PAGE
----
system, and turned an old classroom next door to the Bivins building into their studios. WDUR signed
on the air at 1600 AM.

    WDUR received constant trouble from the old transmission system. The station's small budget
prevented them from buying any new equipment, and the old system had been allowed to deteriorate.
Only a few dorms could receive an acceptable signal. Station engineers spent much of their time
repairing the old transmission wires, only to have them go out again before too long.

     WDUR's fortunes brightened during the 1975-76 school year when the station officially became a
student activity, and began receiving funding from the Associated Students of Duke University (ASDU).
Reception was improved, and the station set up a direct line to the CI. The station grew, and developed
into a tight Top 40 format. "Duke Radio 16", as it was called, then added progressive rock and jazz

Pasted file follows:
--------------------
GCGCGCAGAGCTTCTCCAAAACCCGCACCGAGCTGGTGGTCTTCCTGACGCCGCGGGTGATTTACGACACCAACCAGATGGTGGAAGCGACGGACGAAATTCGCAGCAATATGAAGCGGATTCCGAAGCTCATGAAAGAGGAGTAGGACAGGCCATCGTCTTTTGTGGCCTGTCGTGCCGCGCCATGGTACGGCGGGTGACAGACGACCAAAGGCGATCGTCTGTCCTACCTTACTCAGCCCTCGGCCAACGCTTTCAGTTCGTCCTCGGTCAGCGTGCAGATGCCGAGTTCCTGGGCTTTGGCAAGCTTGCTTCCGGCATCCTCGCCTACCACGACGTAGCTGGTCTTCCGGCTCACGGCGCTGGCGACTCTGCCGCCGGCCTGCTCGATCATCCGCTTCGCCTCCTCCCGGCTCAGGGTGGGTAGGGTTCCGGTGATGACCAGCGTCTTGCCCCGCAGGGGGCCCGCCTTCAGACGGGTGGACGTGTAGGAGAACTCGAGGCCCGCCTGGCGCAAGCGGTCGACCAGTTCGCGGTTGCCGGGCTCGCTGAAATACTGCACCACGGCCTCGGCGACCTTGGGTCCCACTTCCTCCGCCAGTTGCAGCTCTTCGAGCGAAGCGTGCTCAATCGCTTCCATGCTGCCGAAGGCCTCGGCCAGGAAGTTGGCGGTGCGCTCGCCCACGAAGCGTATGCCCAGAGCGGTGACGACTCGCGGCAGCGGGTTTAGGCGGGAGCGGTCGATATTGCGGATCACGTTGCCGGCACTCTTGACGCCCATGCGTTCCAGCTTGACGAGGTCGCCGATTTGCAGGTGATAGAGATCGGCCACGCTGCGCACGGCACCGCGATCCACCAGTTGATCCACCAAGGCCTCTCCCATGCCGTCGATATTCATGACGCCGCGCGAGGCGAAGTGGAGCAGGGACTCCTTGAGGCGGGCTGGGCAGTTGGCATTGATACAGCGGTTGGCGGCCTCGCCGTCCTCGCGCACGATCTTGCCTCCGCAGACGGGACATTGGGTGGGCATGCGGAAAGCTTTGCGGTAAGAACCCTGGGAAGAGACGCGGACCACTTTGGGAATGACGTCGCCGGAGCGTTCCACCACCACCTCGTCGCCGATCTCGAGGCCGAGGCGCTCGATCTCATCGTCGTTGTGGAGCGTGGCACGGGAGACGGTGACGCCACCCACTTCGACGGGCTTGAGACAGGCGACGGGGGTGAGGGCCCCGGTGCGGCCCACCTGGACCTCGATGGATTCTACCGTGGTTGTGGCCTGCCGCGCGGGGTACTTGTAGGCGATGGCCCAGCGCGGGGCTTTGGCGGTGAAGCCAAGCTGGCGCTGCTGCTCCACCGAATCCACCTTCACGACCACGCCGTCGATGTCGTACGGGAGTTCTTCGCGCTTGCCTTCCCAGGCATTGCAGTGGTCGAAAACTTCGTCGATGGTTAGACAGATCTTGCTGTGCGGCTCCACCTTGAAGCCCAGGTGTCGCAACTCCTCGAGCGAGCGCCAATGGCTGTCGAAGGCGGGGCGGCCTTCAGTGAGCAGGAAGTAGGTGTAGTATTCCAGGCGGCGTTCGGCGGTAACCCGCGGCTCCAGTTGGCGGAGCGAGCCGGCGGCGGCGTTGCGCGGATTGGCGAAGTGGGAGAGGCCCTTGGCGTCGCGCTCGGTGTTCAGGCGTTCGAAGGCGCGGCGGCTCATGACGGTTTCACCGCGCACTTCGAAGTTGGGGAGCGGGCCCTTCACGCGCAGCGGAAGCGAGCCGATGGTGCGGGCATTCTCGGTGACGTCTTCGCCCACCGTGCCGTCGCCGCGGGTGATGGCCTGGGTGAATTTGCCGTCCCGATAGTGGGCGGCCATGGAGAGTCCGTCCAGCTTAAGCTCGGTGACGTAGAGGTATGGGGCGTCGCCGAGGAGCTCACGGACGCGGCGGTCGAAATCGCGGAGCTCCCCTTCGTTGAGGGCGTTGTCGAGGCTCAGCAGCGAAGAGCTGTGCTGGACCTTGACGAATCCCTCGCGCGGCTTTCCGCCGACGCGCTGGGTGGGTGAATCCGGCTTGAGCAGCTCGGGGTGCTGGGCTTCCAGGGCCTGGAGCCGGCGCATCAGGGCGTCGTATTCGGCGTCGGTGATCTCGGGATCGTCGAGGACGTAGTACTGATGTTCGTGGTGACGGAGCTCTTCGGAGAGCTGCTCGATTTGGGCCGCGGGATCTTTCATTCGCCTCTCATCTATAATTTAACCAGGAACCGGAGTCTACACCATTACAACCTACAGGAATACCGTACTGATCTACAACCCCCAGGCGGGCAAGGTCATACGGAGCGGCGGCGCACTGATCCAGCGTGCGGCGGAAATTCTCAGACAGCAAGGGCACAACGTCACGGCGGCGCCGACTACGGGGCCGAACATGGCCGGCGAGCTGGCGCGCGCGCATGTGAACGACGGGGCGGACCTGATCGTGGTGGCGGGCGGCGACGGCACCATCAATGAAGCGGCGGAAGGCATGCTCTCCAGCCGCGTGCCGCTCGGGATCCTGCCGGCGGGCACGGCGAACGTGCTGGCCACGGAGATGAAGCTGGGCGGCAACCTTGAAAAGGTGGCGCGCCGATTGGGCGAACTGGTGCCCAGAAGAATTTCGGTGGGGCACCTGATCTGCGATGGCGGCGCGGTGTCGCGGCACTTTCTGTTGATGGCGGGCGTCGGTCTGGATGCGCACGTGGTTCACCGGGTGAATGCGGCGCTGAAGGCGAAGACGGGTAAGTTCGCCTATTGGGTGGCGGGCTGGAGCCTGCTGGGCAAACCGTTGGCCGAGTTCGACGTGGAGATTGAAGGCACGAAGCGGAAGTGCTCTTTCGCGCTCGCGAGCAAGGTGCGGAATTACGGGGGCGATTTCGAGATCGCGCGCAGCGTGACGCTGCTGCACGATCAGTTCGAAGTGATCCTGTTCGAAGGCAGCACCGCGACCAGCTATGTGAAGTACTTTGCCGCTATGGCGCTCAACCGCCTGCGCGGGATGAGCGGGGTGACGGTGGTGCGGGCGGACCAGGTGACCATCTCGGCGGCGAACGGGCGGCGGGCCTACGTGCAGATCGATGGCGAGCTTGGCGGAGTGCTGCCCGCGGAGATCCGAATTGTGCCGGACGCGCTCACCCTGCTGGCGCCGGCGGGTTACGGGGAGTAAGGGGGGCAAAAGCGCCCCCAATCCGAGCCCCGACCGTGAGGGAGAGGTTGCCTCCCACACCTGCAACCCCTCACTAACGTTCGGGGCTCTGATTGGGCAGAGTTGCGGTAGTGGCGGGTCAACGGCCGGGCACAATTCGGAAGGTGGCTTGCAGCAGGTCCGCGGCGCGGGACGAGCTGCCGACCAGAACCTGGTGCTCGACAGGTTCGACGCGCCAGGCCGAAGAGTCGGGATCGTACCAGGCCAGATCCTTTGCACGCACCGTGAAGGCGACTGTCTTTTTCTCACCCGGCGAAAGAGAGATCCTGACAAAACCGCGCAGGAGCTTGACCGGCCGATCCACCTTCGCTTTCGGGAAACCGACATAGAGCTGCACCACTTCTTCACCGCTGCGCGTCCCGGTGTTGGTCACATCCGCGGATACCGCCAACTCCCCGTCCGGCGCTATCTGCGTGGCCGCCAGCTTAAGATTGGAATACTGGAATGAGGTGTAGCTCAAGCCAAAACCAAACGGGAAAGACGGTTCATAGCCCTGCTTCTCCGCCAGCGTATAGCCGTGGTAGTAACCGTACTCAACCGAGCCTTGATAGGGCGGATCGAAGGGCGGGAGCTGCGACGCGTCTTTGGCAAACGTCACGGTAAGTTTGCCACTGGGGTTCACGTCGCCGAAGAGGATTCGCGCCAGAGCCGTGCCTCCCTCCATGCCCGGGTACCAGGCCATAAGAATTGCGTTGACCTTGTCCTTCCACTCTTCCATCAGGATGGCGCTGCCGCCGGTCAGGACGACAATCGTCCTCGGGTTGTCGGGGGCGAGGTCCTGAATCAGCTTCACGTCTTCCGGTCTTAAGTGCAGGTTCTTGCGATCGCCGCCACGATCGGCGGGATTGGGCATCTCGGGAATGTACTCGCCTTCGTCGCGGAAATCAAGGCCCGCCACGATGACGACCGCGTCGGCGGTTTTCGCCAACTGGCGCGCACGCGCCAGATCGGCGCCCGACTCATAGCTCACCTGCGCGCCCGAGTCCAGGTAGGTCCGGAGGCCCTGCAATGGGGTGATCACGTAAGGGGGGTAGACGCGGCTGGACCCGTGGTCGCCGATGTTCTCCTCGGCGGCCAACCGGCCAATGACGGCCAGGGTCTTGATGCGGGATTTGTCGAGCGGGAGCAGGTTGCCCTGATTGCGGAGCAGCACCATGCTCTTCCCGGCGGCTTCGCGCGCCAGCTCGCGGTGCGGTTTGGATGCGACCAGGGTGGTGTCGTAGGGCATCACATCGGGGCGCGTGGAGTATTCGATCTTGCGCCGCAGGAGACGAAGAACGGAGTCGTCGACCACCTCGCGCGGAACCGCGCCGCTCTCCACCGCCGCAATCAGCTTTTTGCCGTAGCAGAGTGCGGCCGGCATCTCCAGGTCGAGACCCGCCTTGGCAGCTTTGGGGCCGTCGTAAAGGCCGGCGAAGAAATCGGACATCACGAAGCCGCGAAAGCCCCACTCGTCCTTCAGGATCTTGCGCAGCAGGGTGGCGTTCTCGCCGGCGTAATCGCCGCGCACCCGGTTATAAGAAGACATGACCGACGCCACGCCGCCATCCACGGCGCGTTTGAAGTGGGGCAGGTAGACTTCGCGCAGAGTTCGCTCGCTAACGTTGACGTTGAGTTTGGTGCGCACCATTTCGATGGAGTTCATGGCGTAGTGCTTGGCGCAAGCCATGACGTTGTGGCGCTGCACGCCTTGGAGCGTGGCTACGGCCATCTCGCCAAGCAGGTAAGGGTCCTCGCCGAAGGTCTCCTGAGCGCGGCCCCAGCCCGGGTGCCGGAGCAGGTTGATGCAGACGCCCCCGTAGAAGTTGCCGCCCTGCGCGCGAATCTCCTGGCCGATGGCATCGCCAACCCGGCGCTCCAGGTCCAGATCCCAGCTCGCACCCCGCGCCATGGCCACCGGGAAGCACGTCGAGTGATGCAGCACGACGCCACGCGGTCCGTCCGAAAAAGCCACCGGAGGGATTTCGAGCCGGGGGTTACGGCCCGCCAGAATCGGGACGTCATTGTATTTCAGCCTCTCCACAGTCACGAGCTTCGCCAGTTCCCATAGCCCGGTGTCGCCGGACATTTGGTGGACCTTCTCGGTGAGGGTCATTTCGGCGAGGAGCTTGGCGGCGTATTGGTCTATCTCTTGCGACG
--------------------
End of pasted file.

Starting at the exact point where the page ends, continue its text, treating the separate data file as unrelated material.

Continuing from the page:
shows, and a juke box named "Otto", which automatically played singles at night, keeping the station on
the air 24 hours a day. Otto would insert taped messages to identify the station at regular intervals.
This sort of operation was legal because of WDUR's carrier-current status; a regular broadcast station
could not operate automatically under the law.

   As the story goes, the last message on Otto's tape said something like, "The first caller at 684-
XXXX wins $20.00." The number was that of the Program Director, who would then tell the caller he
knew nothing about any money, and then would proceed over to the station to rewind the tape.

    During the summer of 1977, a local commercial station petitioned the FCC for the call letters
WDUR. Since a carrier-current station is unlicensed, and actually makes up its own call letters, the FCC